Successful Energy Psychology Techniques For Treating Post Traumatic Stress Disorder
Energy Psychology (EP) is defined as “the branch of psychology that studies the effects of energy systems on emotions and behavior” (Gallo, 2005, preface). Furthermore, Energy Psychology refers to “approaches to psychotherapy that specifically address bioenergy systems in the diagnosis and treatment of psychological problems” (Gallo, 2005, preface). Today, there exists a growing collection of modalities which fall under the category of Energy Psychology, including but not limited to: Neuro-Linguistic Programming (NLP), Thought Field Therapy (TFT), Advanced Integrative Therapy (AIT), Neuro Emotional Technique (NET), Emotional Freedom Techniques (EFT), Negative Affect Erasing Method (NAEM), Healing from the Bottom Level Up (HBLU) and Eye Movement Desensitization and Reprocessing (EMDR). The modalities used for improving and remediating Post Traumatic Stress Disorder (PTSD) will be limited to EFT and EMDR for the purpose of this research paper.
Certain Energy Psychology modalities have been shown to provide relief to individuals experiencing the effects of PTSD. Originally used to describe symptoms of returning war veterans, Post Traumatic Stress Disorder is a “psychological condition developed after a traumatic event” (Chattopadhyay & Bhuta, 2018), and is now recognized across many different demographic groups. A second classification, Complex PTSD, is described as developing from “prolonged and sustained exposure to a stressor event in childhood, typically of an extreme nature, and from which escape is difficult or impossible, such as torture, concentration camps, slavery, genocide, organized violence, domestic violence; and mental, sexual, or physical abuse” (Chattopadhyay & Bhuta, 2018).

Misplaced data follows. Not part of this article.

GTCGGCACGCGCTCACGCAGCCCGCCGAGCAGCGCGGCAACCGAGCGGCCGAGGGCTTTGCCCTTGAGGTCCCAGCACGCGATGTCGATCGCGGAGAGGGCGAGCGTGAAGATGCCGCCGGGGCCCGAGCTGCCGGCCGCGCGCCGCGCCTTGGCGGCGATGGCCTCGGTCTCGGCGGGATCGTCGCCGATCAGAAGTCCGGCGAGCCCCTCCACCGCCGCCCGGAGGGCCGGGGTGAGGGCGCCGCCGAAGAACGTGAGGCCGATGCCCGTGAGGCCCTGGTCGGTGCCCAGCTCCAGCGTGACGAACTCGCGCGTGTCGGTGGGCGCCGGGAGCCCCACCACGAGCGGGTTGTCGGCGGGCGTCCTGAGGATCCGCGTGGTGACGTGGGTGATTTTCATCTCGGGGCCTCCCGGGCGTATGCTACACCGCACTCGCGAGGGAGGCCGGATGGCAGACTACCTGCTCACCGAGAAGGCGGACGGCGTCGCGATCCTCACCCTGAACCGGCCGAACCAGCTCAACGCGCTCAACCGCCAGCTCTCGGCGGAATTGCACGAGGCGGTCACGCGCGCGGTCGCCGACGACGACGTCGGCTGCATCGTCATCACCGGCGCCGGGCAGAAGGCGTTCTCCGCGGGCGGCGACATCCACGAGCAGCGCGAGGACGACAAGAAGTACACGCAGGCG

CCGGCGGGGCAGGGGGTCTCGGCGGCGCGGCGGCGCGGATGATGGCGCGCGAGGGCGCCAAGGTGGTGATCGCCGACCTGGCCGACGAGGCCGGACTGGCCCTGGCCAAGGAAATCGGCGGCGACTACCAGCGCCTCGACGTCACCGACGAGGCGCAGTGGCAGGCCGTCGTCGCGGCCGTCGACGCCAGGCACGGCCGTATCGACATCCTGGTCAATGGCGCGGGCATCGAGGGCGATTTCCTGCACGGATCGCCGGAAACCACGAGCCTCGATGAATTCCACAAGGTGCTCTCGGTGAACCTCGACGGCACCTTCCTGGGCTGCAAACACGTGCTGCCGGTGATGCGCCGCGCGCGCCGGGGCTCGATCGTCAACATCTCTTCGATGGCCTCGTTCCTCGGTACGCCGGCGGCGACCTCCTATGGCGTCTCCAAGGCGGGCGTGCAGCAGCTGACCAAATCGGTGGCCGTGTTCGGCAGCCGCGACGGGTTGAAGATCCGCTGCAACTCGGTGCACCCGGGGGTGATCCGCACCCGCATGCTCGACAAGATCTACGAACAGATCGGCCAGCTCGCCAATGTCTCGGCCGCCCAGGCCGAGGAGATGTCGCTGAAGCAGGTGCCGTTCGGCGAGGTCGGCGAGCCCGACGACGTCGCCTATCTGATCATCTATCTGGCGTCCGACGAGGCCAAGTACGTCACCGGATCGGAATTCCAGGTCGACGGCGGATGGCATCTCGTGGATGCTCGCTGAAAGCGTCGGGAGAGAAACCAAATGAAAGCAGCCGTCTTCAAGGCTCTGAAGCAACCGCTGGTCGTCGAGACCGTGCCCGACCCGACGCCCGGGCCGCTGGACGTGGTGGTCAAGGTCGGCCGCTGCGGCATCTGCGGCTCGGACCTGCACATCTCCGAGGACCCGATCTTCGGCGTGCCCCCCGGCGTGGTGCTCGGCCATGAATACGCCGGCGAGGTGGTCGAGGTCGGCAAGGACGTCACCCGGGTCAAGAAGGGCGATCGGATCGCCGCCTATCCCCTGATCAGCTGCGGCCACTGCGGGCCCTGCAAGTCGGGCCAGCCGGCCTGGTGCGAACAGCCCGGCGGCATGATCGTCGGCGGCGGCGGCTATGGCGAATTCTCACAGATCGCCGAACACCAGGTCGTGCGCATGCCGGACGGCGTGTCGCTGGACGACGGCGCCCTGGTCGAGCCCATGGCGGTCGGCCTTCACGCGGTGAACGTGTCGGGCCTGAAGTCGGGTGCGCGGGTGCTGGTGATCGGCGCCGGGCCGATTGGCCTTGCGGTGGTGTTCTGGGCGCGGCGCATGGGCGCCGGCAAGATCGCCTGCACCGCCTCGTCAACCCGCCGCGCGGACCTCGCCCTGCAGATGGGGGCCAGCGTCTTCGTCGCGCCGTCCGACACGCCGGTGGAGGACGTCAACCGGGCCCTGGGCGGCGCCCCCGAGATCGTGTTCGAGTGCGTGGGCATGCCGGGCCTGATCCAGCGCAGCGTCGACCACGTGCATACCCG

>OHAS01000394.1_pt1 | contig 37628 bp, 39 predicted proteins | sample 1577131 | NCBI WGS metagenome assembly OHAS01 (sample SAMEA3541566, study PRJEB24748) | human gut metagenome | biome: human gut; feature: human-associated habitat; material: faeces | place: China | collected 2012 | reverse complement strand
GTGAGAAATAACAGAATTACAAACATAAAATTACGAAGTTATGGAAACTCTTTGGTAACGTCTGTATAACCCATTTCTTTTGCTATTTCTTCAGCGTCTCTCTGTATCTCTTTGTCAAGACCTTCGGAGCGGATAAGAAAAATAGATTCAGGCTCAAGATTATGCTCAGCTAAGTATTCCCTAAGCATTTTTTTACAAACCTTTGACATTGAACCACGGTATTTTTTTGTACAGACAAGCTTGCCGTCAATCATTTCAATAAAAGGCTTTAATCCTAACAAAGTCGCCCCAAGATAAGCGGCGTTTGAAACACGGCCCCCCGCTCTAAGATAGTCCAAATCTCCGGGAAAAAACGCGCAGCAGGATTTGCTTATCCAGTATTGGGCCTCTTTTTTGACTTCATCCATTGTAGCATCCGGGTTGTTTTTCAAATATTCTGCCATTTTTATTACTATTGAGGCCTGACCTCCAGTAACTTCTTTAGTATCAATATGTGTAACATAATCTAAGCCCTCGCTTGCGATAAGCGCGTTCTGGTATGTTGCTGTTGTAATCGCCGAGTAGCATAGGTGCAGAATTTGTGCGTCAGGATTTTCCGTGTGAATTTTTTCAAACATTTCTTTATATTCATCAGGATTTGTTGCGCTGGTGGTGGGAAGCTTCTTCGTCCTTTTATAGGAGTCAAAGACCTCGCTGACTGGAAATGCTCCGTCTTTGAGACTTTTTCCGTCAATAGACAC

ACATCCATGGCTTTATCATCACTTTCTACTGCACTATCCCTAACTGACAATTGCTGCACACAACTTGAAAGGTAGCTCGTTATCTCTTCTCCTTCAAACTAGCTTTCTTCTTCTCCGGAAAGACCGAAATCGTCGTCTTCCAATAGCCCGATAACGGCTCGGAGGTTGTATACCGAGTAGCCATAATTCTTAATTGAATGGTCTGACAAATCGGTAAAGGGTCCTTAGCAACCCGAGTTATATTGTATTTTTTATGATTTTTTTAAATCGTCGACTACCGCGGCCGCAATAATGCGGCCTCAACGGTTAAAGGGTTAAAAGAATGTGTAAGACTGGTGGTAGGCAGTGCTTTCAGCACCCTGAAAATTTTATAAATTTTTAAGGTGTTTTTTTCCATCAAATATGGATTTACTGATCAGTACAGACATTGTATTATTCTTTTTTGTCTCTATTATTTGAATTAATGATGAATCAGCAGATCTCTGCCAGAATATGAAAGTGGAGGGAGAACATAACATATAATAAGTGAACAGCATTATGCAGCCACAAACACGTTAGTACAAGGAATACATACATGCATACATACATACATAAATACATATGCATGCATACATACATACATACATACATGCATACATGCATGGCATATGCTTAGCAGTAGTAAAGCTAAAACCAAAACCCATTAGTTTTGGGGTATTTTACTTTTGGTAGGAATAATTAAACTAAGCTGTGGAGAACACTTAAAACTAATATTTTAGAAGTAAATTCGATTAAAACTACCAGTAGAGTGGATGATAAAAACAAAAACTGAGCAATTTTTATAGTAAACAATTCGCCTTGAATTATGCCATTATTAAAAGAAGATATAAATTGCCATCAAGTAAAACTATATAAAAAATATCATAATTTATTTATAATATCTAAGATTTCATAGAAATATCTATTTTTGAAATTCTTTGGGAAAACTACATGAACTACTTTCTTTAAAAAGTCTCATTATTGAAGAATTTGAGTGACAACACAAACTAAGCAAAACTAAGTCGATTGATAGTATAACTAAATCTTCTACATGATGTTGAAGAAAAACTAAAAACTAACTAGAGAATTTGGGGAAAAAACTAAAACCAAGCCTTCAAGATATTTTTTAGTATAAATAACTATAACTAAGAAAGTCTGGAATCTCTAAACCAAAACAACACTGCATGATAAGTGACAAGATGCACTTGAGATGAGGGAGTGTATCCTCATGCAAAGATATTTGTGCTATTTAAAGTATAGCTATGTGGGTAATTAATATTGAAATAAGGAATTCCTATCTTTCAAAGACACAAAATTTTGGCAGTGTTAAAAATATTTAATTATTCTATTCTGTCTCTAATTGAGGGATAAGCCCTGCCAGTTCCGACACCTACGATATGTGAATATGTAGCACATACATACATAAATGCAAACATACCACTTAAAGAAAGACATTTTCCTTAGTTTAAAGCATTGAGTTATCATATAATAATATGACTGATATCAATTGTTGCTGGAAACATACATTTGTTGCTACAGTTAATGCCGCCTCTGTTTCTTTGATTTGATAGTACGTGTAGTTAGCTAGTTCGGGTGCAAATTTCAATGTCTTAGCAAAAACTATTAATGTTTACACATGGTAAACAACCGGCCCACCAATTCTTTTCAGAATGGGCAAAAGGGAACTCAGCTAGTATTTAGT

The DSM-5 has revised the classification for PTSD over the DSM-4. Once found in the category of anxiety disorders, PTSD is now located in a classification called ‘Trauma and Stressor-Related Disorders’ (American Psychiatric Association, 2013). Other significant changes in the classification of PTSD in the DSM-5 include more clearly defining what kind of events are considered traumatic, adding an additional exposure type, increasing the number of symptom groups, increasing the number of symptoms, revised wording of some of the symptoms, eliminating acute and chronic specifiers, introducing a new specifier called dissociative features, and adding a new set of criteria specifically for children six and under (American Psychiatric Association, 2013). Specific details on all criterion in the diagnosis of PTSD is beyond the scope of this paper.
This aim of this research paper is to present supporting evidence from relevant peer reviewed journal articles, as well as to reference information from Energy Psychology by Fred P. Gallo, which highlights the benefits of specific Energy Psychology (EP) modalities that have produced an improvement in the symptomology associated with Post Traumatic Stress Disorder (PTSD).
The new science of quantum physics tells us that our “thoughts become things” which means that our thoughts have the ability to make us healthy or sick, and this energy, when slowed down, becomes information (Dale, 2009). When we consider the bioenergetics of negative emotion in particular, the body will create peptides in response to negative emotions, which on a sub-atomic level, is the beginning of all physical disease (Dale, 2009).